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I have read this and I want to know how the solution that I came up with in my interview compares with the top solution.

public static String reverseWords(String s) {
    if (s == null) return null;
    else if (s.equals("")) return "";
    else {
        s = s.trim();
        int index;
        for (index = 0; index < s.length(); index++) {
            if (s.charAt(index) == ' ') break;
        }
     String res = reverseWords(s.substring(index)) + " " + s.substring(0, index);
        return res.trim();
    }
}

My code is more space inefficient, as I was concatenating instead of appending, so I created many copies of new strings. What about time complexity though? They both seem to be in \$O(n)\$ time, but I'm not sure about the constant factors.

Also, how does split() specifically perform against charAt()? I knew about the split() operation, but I opted for charAt() because I thought that split() was more expensive (wasn't sure; but I think it does some regex processing, which may be expensive). Should I have opted for split() instead?

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  • 1
    \$\begingroup\$ Hi! Welcome to Code Review. Half of your question is on-topic, as it asks for a Code Review. Half is not, as it asks for an explanation of someone else's code. I will Vote To Close this question until it is removed. \$\endgroup\$ – TheCoffeeCup Oct 25 '15 at 18:53
  • \$\begingroup\$ @MannyMeng So where should I ask this question then? StackOverflow? \$\endgroup\$ – fluffychaos Oct 25 '15 at 19:21
  • \$\begingroup\$ Just remove the part asking about the comparison, as it is not your code, and you will be fine. Currently, there is no place to ask for code explanations. \$\endgroup\$ – TheCoffeeCup Oct 25 '15 at 19:26
  • \$\begingroup\$ @MannyMeng Done \$\endgroup\$ – fluffychaos Oct 25 '15 at 20:21
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Your solution is simple enough.

If you want to use this approach, you could tighten up the implementation a bit, mainly using String.indexOf() and eliminating the "" special case:

public static String reverseWords(String s) {
    if (s == null) return s;
    int space = s.indexOf(' ');
    if (space < 0) {
        return s;
    } else {
        return reverseWords(s.substring(space + 1)) + " " + s.substring(0, space);
    }
}

As you feared, though, it's not a performant solution. For every word in the input, you end up taking two substrings and perform two string concatenations. Doing String.split() as @janos suggested would scale better, since…

  • it requires fewer substring allocations
  • it requires fewer string concatenations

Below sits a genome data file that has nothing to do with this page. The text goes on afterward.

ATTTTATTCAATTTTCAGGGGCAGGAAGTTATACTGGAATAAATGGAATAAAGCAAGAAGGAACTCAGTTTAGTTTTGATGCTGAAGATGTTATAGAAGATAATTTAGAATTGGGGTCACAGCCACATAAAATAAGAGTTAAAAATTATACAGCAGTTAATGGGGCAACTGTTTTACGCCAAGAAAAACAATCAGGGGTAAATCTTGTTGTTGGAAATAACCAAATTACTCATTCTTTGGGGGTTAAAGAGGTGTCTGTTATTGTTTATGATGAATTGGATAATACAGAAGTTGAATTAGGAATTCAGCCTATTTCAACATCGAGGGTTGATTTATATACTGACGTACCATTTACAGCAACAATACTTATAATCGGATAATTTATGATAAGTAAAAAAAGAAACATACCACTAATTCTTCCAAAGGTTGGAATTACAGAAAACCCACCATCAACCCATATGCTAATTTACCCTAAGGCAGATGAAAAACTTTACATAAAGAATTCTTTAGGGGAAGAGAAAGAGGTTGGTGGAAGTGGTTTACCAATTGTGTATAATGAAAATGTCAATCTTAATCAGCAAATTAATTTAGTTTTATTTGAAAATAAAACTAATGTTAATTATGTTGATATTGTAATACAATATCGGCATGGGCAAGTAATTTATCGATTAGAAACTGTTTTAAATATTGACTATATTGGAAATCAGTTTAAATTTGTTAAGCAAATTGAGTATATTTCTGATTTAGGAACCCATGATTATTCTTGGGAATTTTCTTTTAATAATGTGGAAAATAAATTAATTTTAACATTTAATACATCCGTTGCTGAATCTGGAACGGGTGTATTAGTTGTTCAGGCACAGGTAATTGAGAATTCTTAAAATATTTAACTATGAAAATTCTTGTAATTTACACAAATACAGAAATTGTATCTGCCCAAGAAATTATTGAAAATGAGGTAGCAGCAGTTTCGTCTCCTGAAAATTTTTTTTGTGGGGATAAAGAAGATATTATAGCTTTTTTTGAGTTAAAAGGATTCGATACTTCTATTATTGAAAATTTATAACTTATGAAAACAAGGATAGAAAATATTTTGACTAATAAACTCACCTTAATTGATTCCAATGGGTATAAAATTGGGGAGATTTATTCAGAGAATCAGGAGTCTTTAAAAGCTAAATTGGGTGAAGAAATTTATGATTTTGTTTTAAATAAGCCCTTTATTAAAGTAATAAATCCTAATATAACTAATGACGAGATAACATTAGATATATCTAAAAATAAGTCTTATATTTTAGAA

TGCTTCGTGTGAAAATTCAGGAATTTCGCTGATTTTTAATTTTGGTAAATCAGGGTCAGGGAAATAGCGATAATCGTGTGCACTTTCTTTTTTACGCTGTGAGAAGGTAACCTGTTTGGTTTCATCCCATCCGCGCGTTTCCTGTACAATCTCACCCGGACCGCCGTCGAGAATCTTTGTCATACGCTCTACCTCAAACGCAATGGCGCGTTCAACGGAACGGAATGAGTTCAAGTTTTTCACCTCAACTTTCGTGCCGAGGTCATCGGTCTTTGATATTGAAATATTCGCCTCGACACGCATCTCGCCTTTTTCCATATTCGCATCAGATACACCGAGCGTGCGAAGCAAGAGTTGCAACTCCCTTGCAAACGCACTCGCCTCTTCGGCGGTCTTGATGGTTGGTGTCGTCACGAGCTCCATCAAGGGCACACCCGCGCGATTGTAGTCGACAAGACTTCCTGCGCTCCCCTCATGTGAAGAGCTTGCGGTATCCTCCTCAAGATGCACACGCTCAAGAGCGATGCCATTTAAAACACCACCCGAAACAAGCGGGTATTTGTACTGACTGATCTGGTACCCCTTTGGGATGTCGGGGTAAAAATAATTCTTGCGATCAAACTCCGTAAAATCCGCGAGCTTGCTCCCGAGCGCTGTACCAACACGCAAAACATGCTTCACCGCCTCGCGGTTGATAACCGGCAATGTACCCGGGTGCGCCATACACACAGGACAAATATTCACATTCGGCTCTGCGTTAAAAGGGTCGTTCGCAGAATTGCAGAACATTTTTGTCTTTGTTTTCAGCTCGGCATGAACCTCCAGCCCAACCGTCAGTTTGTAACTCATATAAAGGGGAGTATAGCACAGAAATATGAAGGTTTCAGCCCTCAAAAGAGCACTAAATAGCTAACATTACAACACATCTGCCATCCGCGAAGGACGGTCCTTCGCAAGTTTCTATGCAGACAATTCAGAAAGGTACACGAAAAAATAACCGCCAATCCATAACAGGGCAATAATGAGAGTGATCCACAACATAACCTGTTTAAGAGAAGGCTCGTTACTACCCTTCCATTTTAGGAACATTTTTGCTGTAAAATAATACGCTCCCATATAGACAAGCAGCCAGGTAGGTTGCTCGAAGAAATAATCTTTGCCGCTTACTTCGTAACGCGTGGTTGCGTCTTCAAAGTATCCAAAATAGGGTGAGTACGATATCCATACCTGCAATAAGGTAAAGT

• there is less function call overhead
  • there is no danger of stack overflow

If you present your solution in an interview situation, be sure to mention the caveat that the recursion doesn't scale well, and be prepared to follow up with an alternate solution if your interviewer requests it.

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  • \$\begingroup\$ Thanks for listing the reasons for using String.split() clearly! \$\endgroup\$ – fluffychaos Oct 27 '15 at 1:13
1
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Some comments.

  • It is safer to swap the order when compare - even if you have already checked for null:
else if ("".equals(s)) return "";

Even better 1-liner:

if (s == null || "".equals(s)) return s;
  • What if you have other separators then space - like tabs, new-lines, \r etc?
if (s.charAt(index) == ' ')

Use regex to match all white-spaces:

// global
Pattern p = Pattern.compile("\\s+");

Actually - just think about it - your solution is not working for such cases, maybe regex is not the best way either.

Regarding your questions: split() is slower then charAt() because former is kind of a regex search in string, charAt is just similar to index access to array.

My opinion is that this "mambo-jumbo" with searching spaces and revering the rest of the string recursively is not worth any theoretical gains it possibly has. Code is difficult to understand - it took me a minute to get the idea what you are doing here.

Why not just to split for all spaces and reverse iterate over tokens? This solution does not preserve spaces BTW, so maybe not good. So question you should ask on interview - if spaces needs to be preserved on not.

I didn't read your link BTW - this maybe exactly what is proposed there - because the point is to comment on your code and not to compare with somebody else.

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  • \$\begingroup\$ Thank you! I forgot to mention that the interviewer wanted multiple white spaces to be one white space. I.e. "this is an example" should be "example an is this" \$\endgroup\$ – fluffychaos Oct 27 '15 at 1:14

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